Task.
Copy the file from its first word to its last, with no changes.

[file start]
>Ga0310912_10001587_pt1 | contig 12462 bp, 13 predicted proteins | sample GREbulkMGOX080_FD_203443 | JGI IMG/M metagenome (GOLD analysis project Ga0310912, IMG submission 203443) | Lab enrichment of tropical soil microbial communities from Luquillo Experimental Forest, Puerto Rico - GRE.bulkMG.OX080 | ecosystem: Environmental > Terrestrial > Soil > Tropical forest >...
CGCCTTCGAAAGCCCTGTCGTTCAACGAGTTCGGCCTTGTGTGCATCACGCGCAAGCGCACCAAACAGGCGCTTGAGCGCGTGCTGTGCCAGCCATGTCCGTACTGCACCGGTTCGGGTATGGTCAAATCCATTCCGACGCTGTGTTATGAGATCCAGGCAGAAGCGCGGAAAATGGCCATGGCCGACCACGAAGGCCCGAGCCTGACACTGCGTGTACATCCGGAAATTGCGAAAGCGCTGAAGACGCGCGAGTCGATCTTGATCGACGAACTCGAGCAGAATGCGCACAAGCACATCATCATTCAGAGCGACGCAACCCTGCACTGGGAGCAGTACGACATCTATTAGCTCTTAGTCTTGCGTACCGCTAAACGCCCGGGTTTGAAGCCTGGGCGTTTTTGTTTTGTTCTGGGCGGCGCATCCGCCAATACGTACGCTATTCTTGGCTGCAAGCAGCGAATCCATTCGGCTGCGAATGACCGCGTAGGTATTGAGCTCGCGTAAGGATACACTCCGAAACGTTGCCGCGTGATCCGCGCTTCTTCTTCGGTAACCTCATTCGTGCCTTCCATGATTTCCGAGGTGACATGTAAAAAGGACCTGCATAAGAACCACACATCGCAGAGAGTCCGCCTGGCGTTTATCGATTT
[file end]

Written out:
>Ga0310912_10001587_pt1 | contig 12462 bp, 13 predicted proteins | sample GREbulkMGOX080_FD_203443 | JGI IMG/M metagenome (GOLD analysis project Ga0310912, IMG submission 203443) | Lab enrichment of tropical soil microbial communities from Luquillo Experimental Forest, Puerto Rico - GRE.bulkMG.OX080 | ecosystem: Environmental > Terrestrial > Soil > Tropical forest >...
CGCCTTCGAAAGCCCTGTCGTTCAACGAGTTCGGCCTTGTGTGCATCACGCGCAAGCGCACCAAACAGGCGCTTGAGCGCGTGCTGTGCCAGCCATGTCCGTACTGCACCGGTTCGGGTATGGTCAAATCCATTCCGACGCTGTGTTATGAGATCCAGGCAGAAGCGCGGAAAATGGCCATGGCCGACCACGAAGGCCCGAGCCTGACACTGCGTGTACATCCGGAAATTGCGAAAGCGCTGAAGACGCGCGAGTCGATCTTGATCGACGAACTCGAGCAGAATGCGCACAAGCACATCATCATTCAGAGCGACGCAACCCTGCACTGGGAGCAGTACGACATCTATTAGCTCTTAGTCTTGCGTACCGCTAAACGCCCGGGTTTGAAGCCTGGGCGTTTTTGTTTTGTTCTGGGCGGCGCATCCGCCAATACGTACGCTATTCTTGGCTGCAAGCAGCGAATCCATTCGGCTGCGAATGACCGCGTAGGTATTGAGCTCGCGTAAGGATACACTCCGAAACGTTGCCGCGTGATCCGCGCTTCTTCTTCGGTAACCTCATTCGTGCCTTCCATGATTTCCGAGGTGACATGTAAAAAGGACCTGCATAAGAACCACACATCGCAGAGAGTCCGCCTGGCGTTTATCGATTT